If the companies that have made cage-free pledges follow through on those pledges, the U.S. egg industry will need 223 million more cage-free layers by 2026, according to Maro Ibarburu, associate scientist – business analyst with the Egg Industry Center (EIC) at Iowa State University.
Ibarburu spoke during the EIC Issues Forum, held in Kansas City, Missouri, on April 16-17.
As of March 2019, 62 million birds in the U.S. layer industry (18%) were cage free. Of those 62 million, 15 million were also organic.
“Cage-free layers increased 31.4 million in the last three years; almost everything built [during that time] was cage free,” Ibarburu said.
However, Ibarburu said that, in order to meet pledges made, the industry will have to convert housing at a rate of 30.6 million cage-free layers per year for the next seven years. That is nearly three times as fast as what the industry has converted in the past three years.
“The ones that decide the direction of the industry are not the ones who bear the risks,” he said.
Cost concerns in transition to cage-free housing
“We will need $9.5 billion of investments in the next seven years, so about $1.4 billion a year to reach that level,” he said. Developing a new site adds more than 25% to the cost.
In some situations, he said, producers are making the transition when the replacement of old houses was already needed. But the problem is that method may not be fast enough to meet the market demand. In situations where producers are building new construction rather than replacing old conventional houses, this could lead to a surplus of eggs.
Ibarburu said this transition is complicated from a financial standpoint because producers are investing in the new housing system, and they will have higher operating costs.
Producers are running into the problem where retailers will buy some of the cage-free eggs at a premium cost, but not all of them. So, the leftovers end up in the conventional market, leaving the producer with a smaller margin to generate revenue.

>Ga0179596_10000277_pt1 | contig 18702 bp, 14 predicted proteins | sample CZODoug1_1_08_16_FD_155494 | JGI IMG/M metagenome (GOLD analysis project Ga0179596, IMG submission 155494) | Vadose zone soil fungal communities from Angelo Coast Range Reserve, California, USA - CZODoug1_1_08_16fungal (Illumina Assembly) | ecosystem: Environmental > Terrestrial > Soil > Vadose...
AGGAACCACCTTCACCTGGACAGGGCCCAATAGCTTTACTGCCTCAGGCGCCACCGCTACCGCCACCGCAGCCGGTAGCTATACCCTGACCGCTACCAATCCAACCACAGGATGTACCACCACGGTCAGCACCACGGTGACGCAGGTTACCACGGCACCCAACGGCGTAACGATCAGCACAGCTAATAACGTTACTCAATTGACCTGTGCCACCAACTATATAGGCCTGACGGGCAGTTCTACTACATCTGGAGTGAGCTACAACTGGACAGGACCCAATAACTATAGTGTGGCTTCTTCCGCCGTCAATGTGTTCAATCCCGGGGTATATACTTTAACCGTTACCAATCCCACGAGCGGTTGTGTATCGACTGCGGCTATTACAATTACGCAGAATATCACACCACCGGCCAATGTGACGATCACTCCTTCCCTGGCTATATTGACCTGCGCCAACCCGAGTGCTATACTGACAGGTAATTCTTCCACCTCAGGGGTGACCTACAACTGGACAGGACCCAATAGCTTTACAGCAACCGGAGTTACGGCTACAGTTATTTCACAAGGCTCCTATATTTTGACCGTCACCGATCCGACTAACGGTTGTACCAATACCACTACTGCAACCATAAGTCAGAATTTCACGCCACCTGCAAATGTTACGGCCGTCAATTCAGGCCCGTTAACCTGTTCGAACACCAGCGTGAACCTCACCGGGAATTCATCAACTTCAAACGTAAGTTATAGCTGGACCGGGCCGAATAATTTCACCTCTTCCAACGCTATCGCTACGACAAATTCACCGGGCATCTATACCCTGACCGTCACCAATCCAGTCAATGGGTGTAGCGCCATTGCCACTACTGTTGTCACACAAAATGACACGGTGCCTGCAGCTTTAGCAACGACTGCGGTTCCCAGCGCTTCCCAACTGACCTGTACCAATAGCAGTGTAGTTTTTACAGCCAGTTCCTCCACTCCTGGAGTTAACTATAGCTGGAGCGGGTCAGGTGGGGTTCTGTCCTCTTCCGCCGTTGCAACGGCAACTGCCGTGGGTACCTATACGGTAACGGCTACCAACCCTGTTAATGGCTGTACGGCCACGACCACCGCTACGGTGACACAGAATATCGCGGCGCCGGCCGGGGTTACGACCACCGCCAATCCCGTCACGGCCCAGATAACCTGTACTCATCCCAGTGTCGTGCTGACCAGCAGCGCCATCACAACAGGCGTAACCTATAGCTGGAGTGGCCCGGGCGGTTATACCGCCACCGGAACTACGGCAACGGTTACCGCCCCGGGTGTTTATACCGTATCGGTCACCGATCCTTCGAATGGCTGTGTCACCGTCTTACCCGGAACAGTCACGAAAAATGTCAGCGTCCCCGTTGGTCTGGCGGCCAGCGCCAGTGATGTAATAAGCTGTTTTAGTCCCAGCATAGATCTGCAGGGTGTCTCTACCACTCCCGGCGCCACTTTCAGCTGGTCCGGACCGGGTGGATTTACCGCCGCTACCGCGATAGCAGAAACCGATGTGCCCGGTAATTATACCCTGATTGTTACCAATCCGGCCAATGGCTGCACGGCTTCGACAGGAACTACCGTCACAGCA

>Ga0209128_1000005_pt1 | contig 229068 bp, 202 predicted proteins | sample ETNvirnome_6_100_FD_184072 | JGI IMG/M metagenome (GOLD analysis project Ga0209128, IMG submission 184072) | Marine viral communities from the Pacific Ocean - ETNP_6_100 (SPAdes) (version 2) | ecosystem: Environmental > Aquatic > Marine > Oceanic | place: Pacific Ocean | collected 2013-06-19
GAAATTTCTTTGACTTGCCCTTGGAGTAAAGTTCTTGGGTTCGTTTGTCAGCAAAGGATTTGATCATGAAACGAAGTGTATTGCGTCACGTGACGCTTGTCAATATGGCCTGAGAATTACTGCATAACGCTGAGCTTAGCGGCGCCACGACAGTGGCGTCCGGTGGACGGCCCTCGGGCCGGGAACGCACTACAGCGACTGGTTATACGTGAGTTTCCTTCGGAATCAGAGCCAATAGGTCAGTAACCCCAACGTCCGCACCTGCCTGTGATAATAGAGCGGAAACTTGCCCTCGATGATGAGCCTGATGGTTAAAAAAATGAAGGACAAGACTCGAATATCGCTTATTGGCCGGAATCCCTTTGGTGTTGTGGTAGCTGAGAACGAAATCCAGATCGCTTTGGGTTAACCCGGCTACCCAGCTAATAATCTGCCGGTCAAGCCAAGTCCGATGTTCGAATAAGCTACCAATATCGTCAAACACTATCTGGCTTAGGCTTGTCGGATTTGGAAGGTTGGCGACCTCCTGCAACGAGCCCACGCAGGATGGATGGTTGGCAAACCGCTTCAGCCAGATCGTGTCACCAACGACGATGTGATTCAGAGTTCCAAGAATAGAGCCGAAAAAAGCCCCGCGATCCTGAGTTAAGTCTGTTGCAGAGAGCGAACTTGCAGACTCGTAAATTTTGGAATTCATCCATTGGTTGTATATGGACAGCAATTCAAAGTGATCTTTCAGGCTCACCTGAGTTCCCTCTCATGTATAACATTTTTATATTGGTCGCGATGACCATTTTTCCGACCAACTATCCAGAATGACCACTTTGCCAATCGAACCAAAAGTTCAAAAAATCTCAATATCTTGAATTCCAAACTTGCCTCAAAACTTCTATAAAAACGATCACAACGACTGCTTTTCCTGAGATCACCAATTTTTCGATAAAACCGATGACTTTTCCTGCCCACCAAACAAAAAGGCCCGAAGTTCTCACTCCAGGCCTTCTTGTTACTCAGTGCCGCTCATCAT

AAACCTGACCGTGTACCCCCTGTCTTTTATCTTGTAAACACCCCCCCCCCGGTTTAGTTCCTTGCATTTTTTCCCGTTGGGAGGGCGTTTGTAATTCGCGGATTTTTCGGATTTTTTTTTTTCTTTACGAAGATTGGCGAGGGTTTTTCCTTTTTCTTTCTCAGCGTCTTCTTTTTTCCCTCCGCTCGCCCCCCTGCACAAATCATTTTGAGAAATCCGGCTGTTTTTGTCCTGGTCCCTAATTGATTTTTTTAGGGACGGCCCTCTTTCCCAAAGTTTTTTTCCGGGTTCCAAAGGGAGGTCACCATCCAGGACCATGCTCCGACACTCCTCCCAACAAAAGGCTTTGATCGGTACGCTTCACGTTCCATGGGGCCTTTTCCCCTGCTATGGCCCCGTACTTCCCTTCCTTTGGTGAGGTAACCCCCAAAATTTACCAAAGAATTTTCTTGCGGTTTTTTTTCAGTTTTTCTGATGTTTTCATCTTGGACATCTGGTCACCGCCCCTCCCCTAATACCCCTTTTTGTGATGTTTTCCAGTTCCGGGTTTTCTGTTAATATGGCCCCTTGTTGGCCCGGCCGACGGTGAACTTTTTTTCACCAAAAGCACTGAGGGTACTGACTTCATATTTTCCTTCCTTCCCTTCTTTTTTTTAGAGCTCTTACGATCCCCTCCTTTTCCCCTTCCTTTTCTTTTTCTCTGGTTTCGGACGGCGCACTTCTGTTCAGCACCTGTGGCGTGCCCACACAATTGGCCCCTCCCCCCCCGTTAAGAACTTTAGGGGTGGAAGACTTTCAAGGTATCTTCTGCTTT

“The big problem we are facing is that most of the pledges come from the retailers. The retailers give the consumers options and [consumers] tend to buy what is less expensive,” he said.
If the retailers can’t sell the eggs, they’re not going to continue to pay a premium price. He noted that the transition is easier for restaurants and food manufacturers to make because they’re not presenting the consumer with options.
However, on the other side of things, people looking for cage-free eggs may only shop with retailers that make the pledges.
“There might be less of a problem once the retailers are 100% cage free because then the consumers are not presented with options,” he said.
Transition can’t happen overnight; it can take more than two years before eggs can be produced in a new house, Ibarburu said. “That is why we need these premiums in advance.”
Is there more risk to come?
Ibarburu said there could be more risk for egg producers in the future.
“Retailers may feel that the pledges worked well for them and then pledge to go free range,” he said, potentially pushing the industry into the second round of investments.
“We don’t know which direction they’re (retailers) going to take,” he said. He added that those who make egg production pledges are not the ones at risk of a failed investment.
What about the smaller producers?
“Smaller producers will need to find a niche market,” he said. Cage free will create more competition for the smaller producers from the bigger producers because they are more efficient in some cases, Ibarburu said.
“If I was a smaller producer producing cage-free eggs, now I need to find something different -- it may be organic or pasture raised,” he said. This could allow the smaller producer to create a stream of revenue without competing with the larger producers.
How will Proposition 12 impact production?
In 2018, 40 million people consumed 11.4 billion eggs -- equivalent to the production of 39 million layers. California only has 14 million layers; under Proposition 12, the state will need to import at least 67% of what it consumes.
“To supply the California market, we will need a $2.3 billion investment,” he said. To supply California with just enough product to supply its shell egg demand, 27.2 million layers would be needed, which is a $1.6 billion investment, he said.
“The problem is we don’t know how much of what is currently going to California is already cage free. We know there are 62 million cage-free layers in the country, but some of those (eggs) are sold to different markets,” he said. This makes it hard to access how much further the cage-free industry needs to go.
Other states placing laws that prohibit conventionally raised eggs will affect the market and raise concerns similar to the ones raised about Proposition 12.
Higher mortality continues to be a concern from an efficiency and animal welfare standpoint in cage-free production. The dust in the houses is an issue for bird and human health.
Producers may also continue their battle against reappearing diseases and parasites that were easier to control when the hens were caged, such as coccidiosis, roundworms and red mites, which have particularly been a problem in Europe.
He added that poor feed conversion is also a problem, not only in terms of efficiency, but environmentally too.
Floor eggs could create food safety concerns.
For management to properly handle the potential health concerns associated with cage-free production moving forward, the industry will need more skilled rural workers, which could be a problem as there continues to be a labor shortage.